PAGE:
I’m not writing this column. It’s been a week and a half since I postponed his writing, and he keeps bothering me. “This is what you wanted: to write,” he reminds me, the potential columnist, “to spread your insights, everything you have learned and gathered on the way to a more fulfilled life.” But someone else is raising their head. One that has been going with me since I was a child. Which has been strengthened, recognized, kicked off. Someone a perfectionist. She informs me that this column must elaborate on the emotion concisely, convey a logical argument, and perhaps also a research confirmation, and it is important that it be both funny and witty. Class. With zero effort. She is so ambitious and precise and creates a high standard, this one. Spurs me to move, to move forward, to be precise. She’s something. I – less. That fact, I do not write.
In my undergraduate degree I learned about a management method imported from Japan called zero defects. Zero mistakes. After the U.S. bombed Hiroshima and Nagasaki in World War II, Japan surrendered and remained under U.S. military occupation. As part of the rehabilitation program, American industry acquired from Japanese industrial plants. The Americans ordered a container of 10,000 components at a margin of error of ten percent (according to a dominant management method then: striving for excellence). When the container arrived, the Americans were astonished to discover one box with 9000 normal parts and next to it a smaller box that read: 1000 defective components. This was not expected. They understood that the Japanese do not make mistakes. Not at intervals and not at all. They do not strive for excellence – they do perfectly.
The goal sanctifies all means?
This story burned into me. What a celebration! Exemplary culture. Quality without compromise. Without a flaw. I had to be born Japanese. All my life, my focus has been on the Delta, on space. Between the existing and the idea I have in mind. What a loving and courageous relationship looks like. How proper and healthy and right to raise children. How to constantly innovate in business, bring growth engines and get better. How should I show. A thick.bellied law book trilogy on How life should be. When an ophthalmologist diagnoses that my baby needs to wear glasses, I mourn as if my world has been destroyed. And when I put his tiny nose on his tiny nose before his first glasses are full, and impair his integrity, a surprised and smiling baby looks at me. His mother may not have imagined a baby with glasses, but he sees well, at last!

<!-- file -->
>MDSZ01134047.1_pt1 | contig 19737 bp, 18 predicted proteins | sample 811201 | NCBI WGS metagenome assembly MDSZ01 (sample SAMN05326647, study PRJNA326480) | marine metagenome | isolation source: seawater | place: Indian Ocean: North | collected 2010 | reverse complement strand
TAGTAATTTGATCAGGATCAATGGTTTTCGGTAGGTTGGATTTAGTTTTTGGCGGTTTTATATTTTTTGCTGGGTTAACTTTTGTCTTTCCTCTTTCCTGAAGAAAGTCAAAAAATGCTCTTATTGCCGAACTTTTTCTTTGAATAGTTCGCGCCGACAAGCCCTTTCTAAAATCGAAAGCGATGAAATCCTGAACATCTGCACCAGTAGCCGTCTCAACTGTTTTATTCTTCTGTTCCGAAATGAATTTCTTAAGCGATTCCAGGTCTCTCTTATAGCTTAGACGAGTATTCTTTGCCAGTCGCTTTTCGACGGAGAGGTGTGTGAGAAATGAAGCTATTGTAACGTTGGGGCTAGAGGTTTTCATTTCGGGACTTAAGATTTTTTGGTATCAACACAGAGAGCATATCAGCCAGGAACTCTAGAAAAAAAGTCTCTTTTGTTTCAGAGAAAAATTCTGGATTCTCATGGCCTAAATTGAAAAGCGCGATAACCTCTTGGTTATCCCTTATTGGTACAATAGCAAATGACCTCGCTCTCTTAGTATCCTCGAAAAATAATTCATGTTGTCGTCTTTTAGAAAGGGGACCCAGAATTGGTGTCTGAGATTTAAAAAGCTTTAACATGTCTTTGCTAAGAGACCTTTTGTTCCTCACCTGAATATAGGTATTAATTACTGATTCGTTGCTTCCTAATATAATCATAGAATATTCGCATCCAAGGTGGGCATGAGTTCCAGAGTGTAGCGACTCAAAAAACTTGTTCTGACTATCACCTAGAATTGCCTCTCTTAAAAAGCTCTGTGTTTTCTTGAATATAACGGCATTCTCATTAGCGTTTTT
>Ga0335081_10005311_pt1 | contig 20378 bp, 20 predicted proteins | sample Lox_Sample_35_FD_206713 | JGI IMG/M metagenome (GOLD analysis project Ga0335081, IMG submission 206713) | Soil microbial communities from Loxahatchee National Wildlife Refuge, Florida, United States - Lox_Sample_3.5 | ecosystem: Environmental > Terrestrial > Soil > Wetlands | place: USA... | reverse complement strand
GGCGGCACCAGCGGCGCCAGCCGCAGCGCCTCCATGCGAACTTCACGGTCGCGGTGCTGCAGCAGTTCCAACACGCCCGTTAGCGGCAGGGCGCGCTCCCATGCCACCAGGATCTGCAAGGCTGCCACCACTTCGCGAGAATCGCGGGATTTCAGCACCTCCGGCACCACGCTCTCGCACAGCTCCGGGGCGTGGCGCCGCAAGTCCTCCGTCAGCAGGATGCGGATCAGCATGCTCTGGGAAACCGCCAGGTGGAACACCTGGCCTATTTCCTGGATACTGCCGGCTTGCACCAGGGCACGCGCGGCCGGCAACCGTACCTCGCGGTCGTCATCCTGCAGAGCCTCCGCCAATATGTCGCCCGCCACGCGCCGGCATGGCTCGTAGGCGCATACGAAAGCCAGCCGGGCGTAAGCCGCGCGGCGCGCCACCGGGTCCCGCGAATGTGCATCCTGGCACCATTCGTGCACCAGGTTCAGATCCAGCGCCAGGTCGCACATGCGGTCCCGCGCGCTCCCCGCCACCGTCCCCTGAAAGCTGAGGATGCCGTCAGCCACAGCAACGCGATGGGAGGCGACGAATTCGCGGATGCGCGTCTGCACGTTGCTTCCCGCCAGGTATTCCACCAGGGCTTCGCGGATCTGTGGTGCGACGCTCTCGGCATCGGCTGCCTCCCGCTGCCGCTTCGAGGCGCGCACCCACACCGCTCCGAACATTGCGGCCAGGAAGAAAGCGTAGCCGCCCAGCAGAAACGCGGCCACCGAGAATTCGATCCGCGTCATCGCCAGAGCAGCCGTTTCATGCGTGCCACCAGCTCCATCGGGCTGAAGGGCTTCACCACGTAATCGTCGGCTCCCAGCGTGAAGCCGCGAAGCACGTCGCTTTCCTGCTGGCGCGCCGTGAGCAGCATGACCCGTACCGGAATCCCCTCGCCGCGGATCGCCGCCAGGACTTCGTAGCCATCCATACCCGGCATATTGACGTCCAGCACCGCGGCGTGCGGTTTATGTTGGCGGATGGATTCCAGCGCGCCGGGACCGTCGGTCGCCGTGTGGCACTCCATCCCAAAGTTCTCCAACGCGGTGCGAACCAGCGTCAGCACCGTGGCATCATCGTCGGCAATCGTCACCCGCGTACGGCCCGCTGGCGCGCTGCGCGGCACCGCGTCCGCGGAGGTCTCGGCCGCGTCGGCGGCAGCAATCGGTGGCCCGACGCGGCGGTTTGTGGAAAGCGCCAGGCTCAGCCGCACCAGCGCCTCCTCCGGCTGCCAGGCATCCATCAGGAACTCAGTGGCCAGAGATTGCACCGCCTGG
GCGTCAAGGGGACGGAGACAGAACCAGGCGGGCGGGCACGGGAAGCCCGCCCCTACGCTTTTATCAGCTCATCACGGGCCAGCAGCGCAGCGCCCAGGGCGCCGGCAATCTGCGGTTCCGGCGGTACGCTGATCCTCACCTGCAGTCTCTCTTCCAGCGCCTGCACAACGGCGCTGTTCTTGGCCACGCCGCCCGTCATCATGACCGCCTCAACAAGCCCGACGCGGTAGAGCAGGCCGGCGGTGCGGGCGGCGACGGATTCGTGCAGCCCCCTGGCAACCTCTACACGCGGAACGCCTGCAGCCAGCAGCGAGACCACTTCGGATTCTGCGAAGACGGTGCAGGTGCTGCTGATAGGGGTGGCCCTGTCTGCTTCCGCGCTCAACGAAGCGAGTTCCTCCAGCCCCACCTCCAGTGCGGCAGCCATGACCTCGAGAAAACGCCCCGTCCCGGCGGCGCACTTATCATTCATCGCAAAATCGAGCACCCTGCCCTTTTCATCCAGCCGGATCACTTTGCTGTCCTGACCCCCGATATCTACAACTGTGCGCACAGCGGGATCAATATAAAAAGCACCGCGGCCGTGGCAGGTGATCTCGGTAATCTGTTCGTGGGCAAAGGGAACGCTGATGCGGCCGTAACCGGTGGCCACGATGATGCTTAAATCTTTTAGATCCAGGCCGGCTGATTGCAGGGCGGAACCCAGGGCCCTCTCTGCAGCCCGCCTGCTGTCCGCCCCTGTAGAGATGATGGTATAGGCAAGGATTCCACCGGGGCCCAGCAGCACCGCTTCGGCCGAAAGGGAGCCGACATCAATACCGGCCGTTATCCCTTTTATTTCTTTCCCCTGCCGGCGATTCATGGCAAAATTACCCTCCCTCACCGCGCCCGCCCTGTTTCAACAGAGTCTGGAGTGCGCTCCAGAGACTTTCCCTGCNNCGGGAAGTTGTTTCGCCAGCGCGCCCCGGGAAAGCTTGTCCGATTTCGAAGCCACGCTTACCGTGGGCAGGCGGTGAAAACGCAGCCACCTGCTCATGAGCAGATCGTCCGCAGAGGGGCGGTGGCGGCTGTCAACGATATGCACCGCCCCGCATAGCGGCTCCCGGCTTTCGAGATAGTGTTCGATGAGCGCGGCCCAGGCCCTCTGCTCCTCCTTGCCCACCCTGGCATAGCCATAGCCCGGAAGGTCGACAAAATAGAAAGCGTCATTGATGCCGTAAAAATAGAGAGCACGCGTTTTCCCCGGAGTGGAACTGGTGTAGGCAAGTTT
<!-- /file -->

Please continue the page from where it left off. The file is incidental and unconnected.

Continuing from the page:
We are all infected with the pursuit of perfection. We live in a society that encourages us to do this, that presents us with ideas as if they were the norm – on billboards, on images, on Instagram. In success stories and glorious exits. Results, results, results. And the road? Most of the time covert. The failures, the dark circles under the eyes, the screams emitted on the children, the secret addictions, the lack of sleep, the pills we take to dull the symptoms. Sleeping pills or stimulant pills or anxiety.reducing pills.
Or all or nothing? There is another option
Perfectionists tend to approach everything or nothing. Either excel or avoid. Or eating in a frenzy or starving. Either take a test with a potential for a hundred or not take it at all. Either find the knight and feel butterflies in your stomach or be left alone. Most perfectionists are well aware of the prices charged in their life experience and happiness, and yet they proudly bear the “disadvantage” of a perfectionist. Why? Because they are willing to pay the prices of pleasure and happiness for the sake of growth and fulfillment. They, unlike others, hold to the standard of living, and avoid what they fear most – falling into mediocrity. Perfectionists who come to me at the clinic are willing to start moving out of necessity to excel, only when they become acquainted with the less good news: with their own thought and striving for perfection – they have sketched a mediocre life.